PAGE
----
Several blood-stage antigens of the malaria parasite with different structure and location have been evaluated for their role in inducing protective antibodies against clinical malaria, including the merozoite surface proteins (MSP-1, MSP-2, MSP-3, etc.), the apical membrane antigen-1 (AMA-1), erythrocytes binding antigen (EBA-175 RII) and the glutamate-rich protein (GLURP) [1520]. In this study, the immune responses against MSP-1 and AMA-1 was evaluated because they have been shown to have a strong association with protection against clinical malaria [21, 22] and there is a need to collect more information on natural immune responses in children living in a high malaria endemic area, such as Cameroon. The MSP-1 is one of the best characterized proteins in several Plasmodium spp. MSP-1 is the most abundant merozoite surface protein, and is thought to be involved in the initial attachment of the merozoite to the erythrocyte surface [22]. The 19 kDa C-terminal fragment of MSP-1 (MSP-119) has been recognized as the target of immunoglobulin G (IgG)-based protective immunity [23] and is a promising vaccine candidate [24]. MSP-119 was selected for this study over the other MSP-1 molecules because of the fine specificity of MSP-119 specific antibodies [25, 26] coupled to its role in protecting against clinical malaria. The recombinant 62 kDa apical membrane antigen-1 (AMA-1), on the other hand, is present in both the pre-erythrocytic and asexual blood-stage forms of the Plasmodium parasite. AMA-1 is involved in the re-orientation of merozoites prior to invasion of the erythrocyte and thereby plays a central role in erythrocyte invasion by Plasmodium species [22, 27]. Antibodies against this molecule display inhibitory activities against sporozoite invasion of hepatocytes [28] and against merozoite invasion of erythrocytes [29, 30]. Sero-epidemiological studies performed in other malaria-endemic areas have shown some evidence of antibodies against these antigens in protecting against malaria [20]. However, studies designed to assess the immune responses to malaria parasites in children in Cameroon are limited, with a few studies published thus far describing only the immune responses in neonates and infants [31, 32].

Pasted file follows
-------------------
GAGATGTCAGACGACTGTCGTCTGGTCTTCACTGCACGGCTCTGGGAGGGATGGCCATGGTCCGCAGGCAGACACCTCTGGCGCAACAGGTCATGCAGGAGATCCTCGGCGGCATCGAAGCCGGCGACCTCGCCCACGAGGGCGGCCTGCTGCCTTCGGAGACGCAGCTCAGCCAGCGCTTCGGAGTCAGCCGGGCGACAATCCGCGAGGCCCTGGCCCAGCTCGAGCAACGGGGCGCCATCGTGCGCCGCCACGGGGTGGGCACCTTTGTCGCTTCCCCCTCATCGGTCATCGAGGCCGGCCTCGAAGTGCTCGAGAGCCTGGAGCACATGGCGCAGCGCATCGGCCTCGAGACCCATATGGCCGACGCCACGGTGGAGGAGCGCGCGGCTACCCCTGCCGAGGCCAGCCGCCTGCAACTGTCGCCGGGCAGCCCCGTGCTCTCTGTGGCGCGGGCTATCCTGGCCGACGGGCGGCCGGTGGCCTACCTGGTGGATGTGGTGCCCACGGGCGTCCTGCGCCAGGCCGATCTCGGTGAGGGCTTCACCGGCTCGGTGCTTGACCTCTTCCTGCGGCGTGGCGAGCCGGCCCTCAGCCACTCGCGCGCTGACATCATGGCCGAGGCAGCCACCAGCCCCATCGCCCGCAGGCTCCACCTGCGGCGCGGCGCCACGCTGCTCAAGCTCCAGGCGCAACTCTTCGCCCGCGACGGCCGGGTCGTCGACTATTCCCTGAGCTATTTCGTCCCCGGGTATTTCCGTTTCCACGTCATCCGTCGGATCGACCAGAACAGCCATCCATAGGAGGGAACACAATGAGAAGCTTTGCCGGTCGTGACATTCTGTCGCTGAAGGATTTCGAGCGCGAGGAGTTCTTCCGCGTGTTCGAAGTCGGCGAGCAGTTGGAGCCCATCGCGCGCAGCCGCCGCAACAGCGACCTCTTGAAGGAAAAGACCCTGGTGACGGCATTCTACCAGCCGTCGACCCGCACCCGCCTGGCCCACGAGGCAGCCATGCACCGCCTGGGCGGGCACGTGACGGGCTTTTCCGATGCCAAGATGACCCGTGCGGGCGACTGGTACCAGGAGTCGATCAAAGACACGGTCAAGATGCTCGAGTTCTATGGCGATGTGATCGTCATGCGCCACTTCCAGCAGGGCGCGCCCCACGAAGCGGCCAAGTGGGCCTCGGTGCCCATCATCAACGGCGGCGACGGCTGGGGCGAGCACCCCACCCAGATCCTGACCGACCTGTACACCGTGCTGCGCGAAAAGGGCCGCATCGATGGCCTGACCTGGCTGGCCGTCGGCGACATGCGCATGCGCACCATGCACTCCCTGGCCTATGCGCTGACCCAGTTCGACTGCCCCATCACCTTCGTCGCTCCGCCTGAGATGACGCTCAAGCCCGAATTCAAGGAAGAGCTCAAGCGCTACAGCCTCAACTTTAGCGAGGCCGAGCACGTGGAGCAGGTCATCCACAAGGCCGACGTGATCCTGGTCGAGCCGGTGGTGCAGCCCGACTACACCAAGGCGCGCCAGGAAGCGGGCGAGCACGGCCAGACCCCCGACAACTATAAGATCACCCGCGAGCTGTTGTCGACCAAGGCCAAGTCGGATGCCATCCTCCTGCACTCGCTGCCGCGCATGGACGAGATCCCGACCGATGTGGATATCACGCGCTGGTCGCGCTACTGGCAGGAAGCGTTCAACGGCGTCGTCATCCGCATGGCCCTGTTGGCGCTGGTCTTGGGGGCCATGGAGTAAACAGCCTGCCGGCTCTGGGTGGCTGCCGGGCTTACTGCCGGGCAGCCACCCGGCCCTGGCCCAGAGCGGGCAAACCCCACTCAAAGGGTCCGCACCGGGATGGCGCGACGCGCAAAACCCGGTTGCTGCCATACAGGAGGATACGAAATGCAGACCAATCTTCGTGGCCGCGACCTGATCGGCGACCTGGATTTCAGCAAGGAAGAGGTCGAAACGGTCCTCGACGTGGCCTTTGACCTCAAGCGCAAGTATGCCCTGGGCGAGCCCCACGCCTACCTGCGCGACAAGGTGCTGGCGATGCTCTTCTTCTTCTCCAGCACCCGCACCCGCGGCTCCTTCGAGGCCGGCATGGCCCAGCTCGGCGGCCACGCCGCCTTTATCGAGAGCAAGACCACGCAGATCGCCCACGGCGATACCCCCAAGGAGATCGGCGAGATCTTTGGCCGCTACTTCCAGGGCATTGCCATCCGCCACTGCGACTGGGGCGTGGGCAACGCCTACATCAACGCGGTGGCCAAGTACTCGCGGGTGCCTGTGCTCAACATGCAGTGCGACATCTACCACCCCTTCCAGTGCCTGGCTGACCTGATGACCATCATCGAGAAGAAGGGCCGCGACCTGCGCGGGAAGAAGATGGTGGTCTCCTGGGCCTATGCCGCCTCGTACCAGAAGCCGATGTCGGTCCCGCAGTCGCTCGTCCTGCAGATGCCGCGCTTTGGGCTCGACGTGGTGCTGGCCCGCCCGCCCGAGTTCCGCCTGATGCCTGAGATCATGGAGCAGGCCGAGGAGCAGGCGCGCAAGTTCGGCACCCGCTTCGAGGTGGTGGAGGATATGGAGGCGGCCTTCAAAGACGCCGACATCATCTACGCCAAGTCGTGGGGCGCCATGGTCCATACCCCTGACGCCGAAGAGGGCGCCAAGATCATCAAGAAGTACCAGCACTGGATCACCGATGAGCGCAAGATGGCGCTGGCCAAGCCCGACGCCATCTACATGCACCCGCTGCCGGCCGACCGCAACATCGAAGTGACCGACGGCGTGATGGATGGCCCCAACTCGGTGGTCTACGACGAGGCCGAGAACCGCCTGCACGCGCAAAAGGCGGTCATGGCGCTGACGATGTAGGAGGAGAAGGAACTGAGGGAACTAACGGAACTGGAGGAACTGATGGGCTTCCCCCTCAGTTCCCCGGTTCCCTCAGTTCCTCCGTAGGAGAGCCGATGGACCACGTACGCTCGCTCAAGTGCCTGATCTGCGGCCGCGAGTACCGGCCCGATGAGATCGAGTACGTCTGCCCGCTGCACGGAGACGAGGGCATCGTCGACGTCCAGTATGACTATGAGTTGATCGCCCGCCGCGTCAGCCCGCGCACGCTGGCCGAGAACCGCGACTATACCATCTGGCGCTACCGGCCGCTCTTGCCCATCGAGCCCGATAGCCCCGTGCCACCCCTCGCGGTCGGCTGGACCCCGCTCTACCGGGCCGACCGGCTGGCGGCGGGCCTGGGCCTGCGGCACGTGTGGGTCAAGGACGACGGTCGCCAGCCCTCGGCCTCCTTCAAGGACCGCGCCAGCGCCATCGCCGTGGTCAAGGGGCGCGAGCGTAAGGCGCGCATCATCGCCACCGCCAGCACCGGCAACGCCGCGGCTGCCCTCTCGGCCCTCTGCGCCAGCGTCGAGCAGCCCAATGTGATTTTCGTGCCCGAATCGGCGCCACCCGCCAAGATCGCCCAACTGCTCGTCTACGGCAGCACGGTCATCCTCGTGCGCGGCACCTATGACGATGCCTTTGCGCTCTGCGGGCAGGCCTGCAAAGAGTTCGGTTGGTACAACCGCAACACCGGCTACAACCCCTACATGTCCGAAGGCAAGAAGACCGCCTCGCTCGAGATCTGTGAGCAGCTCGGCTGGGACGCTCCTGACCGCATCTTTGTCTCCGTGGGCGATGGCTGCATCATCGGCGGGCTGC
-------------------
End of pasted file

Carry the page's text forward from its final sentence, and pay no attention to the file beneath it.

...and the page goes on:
Previous studies in Cameroon, have shown that malaria transmission decreases steadily northward, from the C strata in the south to the SS strata in the north; meanwhile the rate of severe malaria attack and mortality rate appears to increase in the same direction [33, 34]. It was hypothesized that the observed trend could be attributed to the decreasing immunity against P. falciparum as a result of the decrease in transmission intensity as one move towards the north. In order to test this hypothesis, the humoral immune responses (total IgG) against the P. falciparum MSP-1 and AMA-1 antigens was measured and compared in children in five epidemiological strata of malaria in Cameroon. This will generate baseline data that may be useful for designing studies for future testing of malaria vaccine candidates.

Methods

Study area